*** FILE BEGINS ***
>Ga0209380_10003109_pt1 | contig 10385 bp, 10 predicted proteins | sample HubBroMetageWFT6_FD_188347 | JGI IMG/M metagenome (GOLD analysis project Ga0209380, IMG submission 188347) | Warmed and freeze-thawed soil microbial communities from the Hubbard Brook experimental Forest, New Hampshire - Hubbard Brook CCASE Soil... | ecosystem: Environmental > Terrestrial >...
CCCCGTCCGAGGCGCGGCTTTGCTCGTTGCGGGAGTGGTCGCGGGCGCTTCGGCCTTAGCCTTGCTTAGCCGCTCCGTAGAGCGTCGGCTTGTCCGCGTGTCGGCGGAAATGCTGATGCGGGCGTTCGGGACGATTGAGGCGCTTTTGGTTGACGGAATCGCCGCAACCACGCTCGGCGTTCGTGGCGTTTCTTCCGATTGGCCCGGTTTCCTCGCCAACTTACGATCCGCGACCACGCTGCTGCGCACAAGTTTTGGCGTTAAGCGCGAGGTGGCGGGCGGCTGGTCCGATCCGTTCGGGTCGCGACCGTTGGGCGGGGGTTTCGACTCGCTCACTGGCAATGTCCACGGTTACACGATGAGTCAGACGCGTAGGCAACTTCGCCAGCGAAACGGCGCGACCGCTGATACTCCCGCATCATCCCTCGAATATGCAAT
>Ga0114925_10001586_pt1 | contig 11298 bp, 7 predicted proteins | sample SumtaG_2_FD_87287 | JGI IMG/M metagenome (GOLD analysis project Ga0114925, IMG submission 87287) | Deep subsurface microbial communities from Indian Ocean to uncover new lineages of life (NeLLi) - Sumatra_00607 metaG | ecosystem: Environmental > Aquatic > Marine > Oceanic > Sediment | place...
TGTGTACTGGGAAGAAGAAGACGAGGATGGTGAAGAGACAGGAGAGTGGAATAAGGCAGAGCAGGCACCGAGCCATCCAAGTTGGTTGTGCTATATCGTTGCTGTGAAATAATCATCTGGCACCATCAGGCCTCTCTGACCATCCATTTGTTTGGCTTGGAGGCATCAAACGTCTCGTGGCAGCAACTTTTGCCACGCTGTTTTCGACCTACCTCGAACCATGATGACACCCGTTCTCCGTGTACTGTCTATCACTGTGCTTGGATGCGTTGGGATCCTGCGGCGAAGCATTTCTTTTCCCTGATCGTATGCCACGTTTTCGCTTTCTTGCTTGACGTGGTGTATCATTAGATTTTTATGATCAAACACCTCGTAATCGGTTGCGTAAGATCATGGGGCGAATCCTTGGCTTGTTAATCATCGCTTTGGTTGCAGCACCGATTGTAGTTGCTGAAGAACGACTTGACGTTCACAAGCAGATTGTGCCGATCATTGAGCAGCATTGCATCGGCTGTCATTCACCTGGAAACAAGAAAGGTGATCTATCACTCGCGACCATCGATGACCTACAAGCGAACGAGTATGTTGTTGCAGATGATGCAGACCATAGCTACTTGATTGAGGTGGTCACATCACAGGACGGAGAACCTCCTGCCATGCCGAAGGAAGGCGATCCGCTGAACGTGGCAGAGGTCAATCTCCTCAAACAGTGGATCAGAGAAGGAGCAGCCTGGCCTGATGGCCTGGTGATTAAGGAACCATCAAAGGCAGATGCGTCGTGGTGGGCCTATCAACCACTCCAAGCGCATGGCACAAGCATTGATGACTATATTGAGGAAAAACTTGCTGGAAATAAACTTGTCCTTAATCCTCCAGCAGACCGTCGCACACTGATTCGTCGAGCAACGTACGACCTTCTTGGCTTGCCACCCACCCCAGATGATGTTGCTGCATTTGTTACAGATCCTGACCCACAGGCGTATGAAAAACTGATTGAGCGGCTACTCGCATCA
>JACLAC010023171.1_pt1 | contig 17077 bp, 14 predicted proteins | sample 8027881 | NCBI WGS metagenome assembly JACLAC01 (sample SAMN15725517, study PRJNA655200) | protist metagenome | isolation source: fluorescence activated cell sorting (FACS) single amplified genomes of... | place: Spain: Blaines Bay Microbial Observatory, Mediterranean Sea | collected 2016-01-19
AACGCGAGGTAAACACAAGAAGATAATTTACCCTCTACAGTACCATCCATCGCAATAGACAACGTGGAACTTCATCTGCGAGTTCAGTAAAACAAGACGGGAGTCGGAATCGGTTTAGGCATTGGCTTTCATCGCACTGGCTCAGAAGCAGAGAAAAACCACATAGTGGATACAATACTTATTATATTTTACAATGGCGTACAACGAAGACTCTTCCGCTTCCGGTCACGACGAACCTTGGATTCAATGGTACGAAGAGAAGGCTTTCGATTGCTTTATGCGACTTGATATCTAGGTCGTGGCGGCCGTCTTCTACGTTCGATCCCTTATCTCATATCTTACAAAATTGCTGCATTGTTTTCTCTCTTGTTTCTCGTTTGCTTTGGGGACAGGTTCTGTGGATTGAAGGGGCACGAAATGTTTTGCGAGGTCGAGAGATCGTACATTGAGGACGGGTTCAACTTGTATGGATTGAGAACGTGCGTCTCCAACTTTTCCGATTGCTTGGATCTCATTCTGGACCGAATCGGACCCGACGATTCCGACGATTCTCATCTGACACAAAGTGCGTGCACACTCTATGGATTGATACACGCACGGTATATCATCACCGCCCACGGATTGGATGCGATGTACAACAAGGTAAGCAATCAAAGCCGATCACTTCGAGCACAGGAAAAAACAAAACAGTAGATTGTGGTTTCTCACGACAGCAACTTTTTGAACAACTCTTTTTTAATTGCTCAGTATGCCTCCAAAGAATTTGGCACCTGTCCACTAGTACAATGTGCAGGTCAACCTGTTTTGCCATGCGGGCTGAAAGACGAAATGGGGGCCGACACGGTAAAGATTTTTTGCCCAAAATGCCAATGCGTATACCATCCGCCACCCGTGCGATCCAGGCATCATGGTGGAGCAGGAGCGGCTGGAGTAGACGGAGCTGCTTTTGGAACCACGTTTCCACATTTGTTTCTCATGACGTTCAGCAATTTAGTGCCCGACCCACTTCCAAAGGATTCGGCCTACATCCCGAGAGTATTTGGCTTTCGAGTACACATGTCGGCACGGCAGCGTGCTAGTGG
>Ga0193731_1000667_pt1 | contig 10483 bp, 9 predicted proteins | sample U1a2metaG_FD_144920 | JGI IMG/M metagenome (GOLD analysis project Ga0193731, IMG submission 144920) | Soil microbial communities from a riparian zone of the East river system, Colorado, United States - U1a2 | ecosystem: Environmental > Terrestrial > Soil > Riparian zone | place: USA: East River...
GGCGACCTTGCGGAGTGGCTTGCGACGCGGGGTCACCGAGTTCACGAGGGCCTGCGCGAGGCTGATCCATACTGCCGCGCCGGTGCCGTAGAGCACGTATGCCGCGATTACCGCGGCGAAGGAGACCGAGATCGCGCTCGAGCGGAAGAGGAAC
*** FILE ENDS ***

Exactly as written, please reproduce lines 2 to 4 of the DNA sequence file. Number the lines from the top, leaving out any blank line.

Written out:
CCCCGTCCGAGGCGCGGCTTTGCTCGTTGCGGGAGTGGTCGCGGGCGCTTCGGCCTTAGCCTTGCTTAGCCGCTCCGTAGAGCGTCGGCTTGTCCGCGTGTCGGCGGAAATGCTGATGCGGGCGTTCGGGACGATTGAGGCGCTTTTGGTTGACGGAATCGCCGCAACCACGCTCGGCGTTCGTGGCGTTTCTTCCGATTGGCCCGGTTTCCTCGCCAACTTACGATCCGCGACCACGCTGCTGCGCACAAGTTTTGGCGTTAAGCGCGAGGTGGCGGGCGGCTGGTCCGATCCGTTCGGGTCGCGACCGTTGGGCGGGGGTTTCGACTCGCTCACTGGCAATGTCCACGGTTACACGATGAGTCAGACGCGTAGGCAACTTCGCCAGCGAAACGGCGCGACCGCTGATACTCCCGCATCATCCCTCGAATATGCAAT
>Ga0114925_10001586_pt1 | contig 11298 bp, 7 predicted proteins | sample SumtaG_2_FD_87287 | JGI IMG/M metagenome (GOLD analysis project Ga0114925, IMG submission 87287) | Deep subsurface microbial communities from Indian Ocean to uncover new lineages of life (NeLLi) - Sumatra_00607 metaG | ecosystem: Environmental > Aquatic > Marine > Oceanic > Sediment | place...
TGTGTACTGGGAAGAAGAAGACGAGGATGGTGAAGAGACAGGAGAGTGGAATAAGGCAGAGCAGGCACCGAGCCATCCAAGTTGGTTGTGCTATATCGTTGCTGTGAAATAATCATCTGGCACCATCAGGCCTCTCTGACCATCCATTTGTTTGGCTTGGAGGCATCAAACGTCTCGTGGCAGCAACTTTTGCCACGCTGTTTTCGACCTACCTCGAACCATGATGACACCCGTTCTCCGTGTACTGTCTATCACTGTGCTTGGATGCGTTGGGATCCTGCGGCGAAGCATTTCTTTTCCCTGATCGTATGCCACGTTTTCGCTTTCTTGCTTGACGTGGTGTATCATTAGATTTTTATGATCAAACACCTCGTAATCGGTTGCGTAAGATCATGGGGCGAATCCTTGGCTTGTTAATCATCGCTTTGGTTGCAGCACCGATTGTAGTTGCTGAAGAACGACTTGACGTTCACAAGCAGATTGTGCCGATCATTGAGCAGCATTGCATCGGCTGTCATTCACCTGGAAACAAGAAAGGTGATCTATCACTCGCGACCATCGATGACCTACAAGCGAACGAGTATGTTGTTGCAGATGATGCAGACCATAGCTACTTGATTGAGGTGGTCACATCACAGGACGGAGAACCTCCTGCCATGCCGAAGGAAGGCGATCCGCTGAACGTGGCAGAGGTCAATCTCCTCAAACAGTGGATCAGAGAAGGAGCAGCCTGGCCTGATGGCCTGGTGATTAAGGAACCATCAAAGGCAGATGCGTCGTGGTGGGCCTATCAACCACTCCAAGCGCATGGCACAAGCATTGATGACTATATTGAGGAAAAACTTGCTGGAAATAAACTTGTCCTTAATCCTCCAGCAGACCGTCGCACACTGATTCGTCGAGCAACGTACGACCTTCTTGGCTTGCCACCCACCCCAGATGATGTTGCTGCATTTGTTACAGATCCTGACCCACAGGCGTATGAAAAACTGATTGAGCGGCTACTCGCATCA